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Handful of wary Republicans imperil Trump's tax reform bid
[WASHINGTON] US congressional Republicans turned their focus to tax reform Wednesday, but they face a similar hurdle that doomed President Donald Trump's failed efforts to repeal Obamacare: rebels within his own party.
With Trump still lacking a major legislative accomplishment in his first nine months in office, Republican leaders are hustling to pass tax reform by December.
The House of Representatives shifted from the disastrous health reform bid and launched into floor debate Wednesday on the 2018 federal budget that will lay out parameters for tax legislation that allows the 100-member Senate to pass it with a simple majority.
Republicans hold 52 Senate seats and, as with health care, they can afford just two defectors.
With federal debt soaring past US$20 trillion for the first time last month, Republicans have warned of the need to return to fiscal sustainability.
But as a Senate budget panel began debating a comprehensive budget resolution, top Senate Democrat Chuck Schumer savaged the plan as fiscal recklessness.
Republicans, he warned, sought "to embark on a partisan product to cut taxes on the rich, raise them for the middle class and blow a huge US$1.5 trillion hole in the deficit."
The White House has argued that the tax proposal - which seeks deep cuts to corporate and individual tax rates and abolition of the inheritance or estate tax - would spur sufficient economic growth to neutralise the loss in tax revenue.
But a handful of Senate Republicans could derail the party's long-held goal of tax reform, particularly if it unambiguously appears to decrease federal revenues.
"I just want to put a marker down there that I'm not interested in increasing our deficits," Senator Bob Corker told reporters on Tuesday.
"Count me out if it adds a penny to the deficit."
Mr Corker has criticised the president, and his recent announcement that he will not run for re-election in 2018 could free him to buck his party over taxes.
A 'NARROW' PATH
Senator Susan Collins, who helped sink the Obamacare repeal, said she was eager to tackle tax reform, "but I have concerns about the estate tax and about bringing down the top rate by a substantial amount."
Under the proposal, the seven existing tax brackets would be compressed to three, bringing the top rate down from 39.6 per cent to 35 per cent.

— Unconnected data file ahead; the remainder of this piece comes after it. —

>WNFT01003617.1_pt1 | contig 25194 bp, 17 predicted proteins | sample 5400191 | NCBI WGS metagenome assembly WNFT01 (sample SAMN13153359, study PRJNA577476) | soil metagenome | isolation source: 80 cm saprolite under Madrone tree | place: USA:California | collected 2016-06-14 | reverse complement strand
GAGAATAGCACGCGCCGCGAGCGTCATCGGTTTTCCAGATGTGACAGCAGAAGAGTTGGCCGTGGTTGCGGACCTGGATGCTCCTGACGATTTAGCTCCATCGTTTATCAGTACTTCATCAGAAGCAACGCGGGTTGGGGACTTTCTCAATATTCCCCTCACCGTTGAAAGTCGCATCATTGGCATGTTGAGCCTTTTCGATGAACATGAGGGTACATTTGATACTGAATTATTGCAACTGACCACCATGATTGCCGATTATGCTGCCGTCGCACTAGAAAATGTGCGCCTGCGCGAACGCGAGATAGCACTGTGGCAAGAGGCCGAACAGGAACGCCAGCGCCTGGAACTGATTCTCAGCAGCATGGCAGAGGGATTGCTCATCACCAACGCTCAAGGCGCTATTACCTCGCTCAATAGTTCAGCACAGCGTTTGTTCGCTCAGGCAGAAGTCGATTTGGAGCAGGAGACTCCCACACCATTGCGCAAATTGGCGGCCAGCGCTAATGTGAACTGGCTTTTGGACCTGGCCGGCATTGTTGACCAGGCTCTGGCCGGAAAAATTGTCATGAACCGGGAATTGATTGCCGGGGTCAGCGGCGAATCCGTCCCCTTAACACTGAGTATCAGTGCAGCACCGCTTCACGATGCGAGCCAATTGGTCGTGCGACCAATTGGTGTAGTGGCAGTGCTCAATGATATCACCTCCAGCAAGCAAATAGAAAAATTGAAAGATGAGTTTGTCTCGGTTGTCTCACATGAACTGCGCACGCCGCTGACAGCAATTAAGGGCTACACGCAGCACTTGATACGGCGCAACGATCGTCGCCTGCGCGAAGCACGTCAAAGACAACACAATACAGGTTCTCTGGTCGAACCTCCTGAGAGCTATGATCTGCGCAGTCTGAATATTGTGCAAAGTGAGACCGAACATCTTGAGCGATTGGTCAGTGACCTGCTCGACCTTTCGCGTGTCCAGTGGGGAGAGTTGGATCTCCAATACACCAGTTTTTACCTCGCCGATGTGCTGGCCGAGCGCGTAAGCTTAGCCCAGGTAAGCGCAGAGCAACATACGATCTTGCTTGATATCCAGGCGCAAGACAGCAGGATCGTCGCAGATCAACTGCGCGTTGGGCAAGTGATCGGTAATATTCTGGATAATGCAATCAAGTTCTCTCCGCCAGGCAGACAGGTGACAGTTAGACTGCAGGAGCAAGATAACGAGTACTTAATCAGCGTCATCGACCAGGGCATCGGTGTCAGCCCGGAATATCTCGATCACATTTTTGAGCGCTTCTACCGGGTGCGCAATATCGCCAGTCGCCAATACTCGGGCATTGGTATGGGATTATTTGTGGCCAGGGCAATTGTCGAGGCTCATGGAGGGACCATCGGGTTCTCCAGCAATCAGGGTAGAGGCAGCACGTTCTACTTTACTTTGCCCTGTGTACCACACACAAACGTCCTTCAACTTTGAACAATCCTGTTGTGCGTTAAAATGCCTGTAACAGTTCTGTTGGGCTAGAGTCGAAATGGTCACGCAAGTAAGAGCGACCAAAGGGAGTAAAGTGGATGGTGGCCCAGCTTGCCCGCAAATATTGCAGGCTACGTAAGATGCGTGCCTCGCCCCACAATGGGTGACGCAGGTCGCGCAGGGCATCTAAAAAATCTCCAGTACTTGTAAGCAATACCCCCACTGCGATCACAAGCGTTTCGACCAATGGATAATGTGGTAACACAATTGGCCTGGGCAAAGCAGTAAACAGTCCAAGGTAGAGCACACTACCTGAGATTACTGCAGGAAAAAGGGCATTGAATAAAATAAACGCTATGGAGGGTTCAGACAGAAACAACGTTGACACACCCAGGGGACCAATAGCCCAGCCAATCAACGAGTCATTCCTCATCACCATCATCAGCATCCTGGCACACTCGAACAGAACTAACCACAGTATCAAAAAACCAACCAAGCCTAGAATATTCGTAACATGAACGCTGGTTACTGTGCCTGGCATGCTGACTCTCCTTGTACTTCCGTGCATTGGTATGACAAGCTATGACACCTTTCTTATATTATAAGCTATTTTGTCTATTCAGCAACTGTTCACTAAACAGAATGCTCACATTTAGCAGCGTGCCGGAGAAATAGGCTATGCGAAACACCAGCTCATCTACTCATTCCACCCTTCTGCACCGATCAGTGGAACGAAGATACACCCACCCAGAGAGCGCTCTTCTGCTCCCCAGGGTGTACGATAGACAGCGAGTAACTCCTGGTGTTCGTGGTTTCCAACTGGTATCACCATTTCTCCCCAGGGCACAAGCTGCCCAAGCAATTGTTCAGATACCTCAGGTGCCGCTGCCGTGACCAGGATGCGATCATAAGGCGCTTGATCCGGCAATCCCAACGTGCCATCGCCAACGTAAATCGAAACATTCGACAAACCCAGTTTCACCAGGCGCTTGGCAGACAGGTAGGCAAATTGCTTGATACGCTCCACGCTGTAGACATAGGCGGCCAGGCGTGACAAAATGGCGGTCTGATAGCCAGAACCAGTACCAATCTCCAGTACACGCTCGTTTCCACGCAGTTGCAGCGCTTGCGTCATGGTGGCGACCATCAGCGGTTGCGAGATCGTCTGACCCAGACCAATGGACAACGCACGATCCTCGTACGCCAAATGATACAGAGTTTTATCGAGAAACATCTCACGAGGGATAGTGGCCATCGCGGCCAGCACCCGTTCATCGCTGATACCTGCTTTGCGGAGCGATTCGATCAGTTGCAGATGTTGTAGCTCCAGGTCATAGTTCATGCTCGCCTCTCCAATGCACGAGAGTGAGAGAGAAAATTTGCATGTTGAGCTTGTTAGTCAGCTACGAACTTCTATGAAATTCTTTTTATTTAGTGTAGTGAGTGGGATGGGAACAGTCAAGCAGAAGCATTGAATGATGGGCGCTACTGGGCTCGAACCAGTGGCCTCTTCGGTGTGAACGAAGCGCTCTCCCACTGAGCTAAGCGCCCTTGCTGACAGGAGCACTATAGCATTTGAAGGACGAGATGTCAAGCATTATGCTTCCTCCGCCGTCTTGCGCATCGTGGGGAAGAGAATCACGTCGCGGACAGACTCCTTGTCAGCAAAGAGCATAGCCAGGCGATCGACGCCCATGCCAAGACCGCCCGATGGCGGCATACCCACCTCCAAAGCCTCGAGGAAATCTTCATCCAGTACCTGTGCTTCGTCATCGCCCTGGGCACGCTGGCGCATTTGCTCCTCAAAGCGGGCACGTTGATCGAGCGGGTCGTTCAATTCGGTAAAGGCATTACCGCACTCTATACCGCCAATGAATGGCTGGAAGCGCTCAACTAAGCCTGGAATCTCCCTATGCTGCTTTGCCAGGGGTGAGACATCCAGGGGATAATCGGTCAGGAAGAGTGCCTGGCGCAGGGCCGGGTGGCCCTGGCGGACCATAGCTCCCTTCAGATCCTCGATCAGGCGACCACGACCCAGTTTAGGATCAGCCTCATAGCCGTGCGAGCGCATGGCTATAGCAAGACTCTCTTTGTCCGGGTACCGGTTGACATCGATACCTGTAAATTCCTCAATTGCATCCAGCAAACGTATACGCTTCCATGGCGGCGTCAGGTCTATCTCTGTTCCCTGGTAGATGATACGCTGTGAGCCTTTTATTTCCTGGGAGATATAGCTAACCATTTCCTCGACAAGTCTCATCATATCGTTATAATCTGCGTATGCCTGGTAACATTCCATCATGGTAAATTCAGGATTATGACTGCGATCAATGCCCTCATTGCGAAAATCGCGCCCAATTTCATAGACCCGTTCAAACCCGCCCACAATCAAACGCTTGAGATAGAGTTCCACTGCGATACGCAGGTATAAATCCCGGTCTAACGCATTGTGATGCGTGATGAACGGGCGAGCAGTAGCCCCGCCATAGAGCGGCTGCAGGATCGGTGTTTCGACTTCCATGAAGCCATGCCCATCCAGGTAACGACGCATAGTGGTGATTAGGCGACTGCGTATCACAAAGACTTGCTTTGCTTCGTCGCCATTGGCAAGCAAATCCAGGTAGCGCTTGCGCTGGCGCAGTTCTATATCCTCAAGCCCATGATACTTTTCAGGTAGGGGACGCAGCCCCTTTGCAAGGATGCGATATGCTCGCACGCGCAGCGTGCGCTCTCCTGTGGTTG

Even with the proposed elimination of personal exemptions, America's wealthy would be rewarded a major tax break, many economists and tax groups say.
"Taxpayers in the top one percent would receive about 50 per cent of the total tax benefit," the non-partisan Tax Policy Center estimated.
It also projected a US$2.4 trillion plunge in federal revenues over the first 10 years.
Senator Rand Paul sounded skeptical.
"This is a GOP tax plan?" the conservative Republican posed on Twitter, as he mused on the prospect that 30 per cent of middle class families might face a tax hike.
"I hope the final details are better than this."
No legislative text has been released yet. And as debate got under way, House Speaker Paul Ryan acknowledged that a fourth, higher tax bracket for the super-wealthy might be in the works.
Senator John McCain, whose "no" vote helped kill off health reform, has stressed that tax reform would be more successful if it were bipartisan.
With concern mounting, Republican leaders launched a full-court press to win over skeptics in the party.
"We've been talking to all of them," number two Senate Republican John Cornyn told AFP. "The path is narrow but I'm optimistic about getting there."
Democrats have solidly rallied against the plan, suggesting that at least in the Senate, Republicans will have to pass the legislation without any Democratic support.
"We beat the Trump health care scam twice, and we're going to beat him a third time on his tax scam," said Senator Ron Wyden.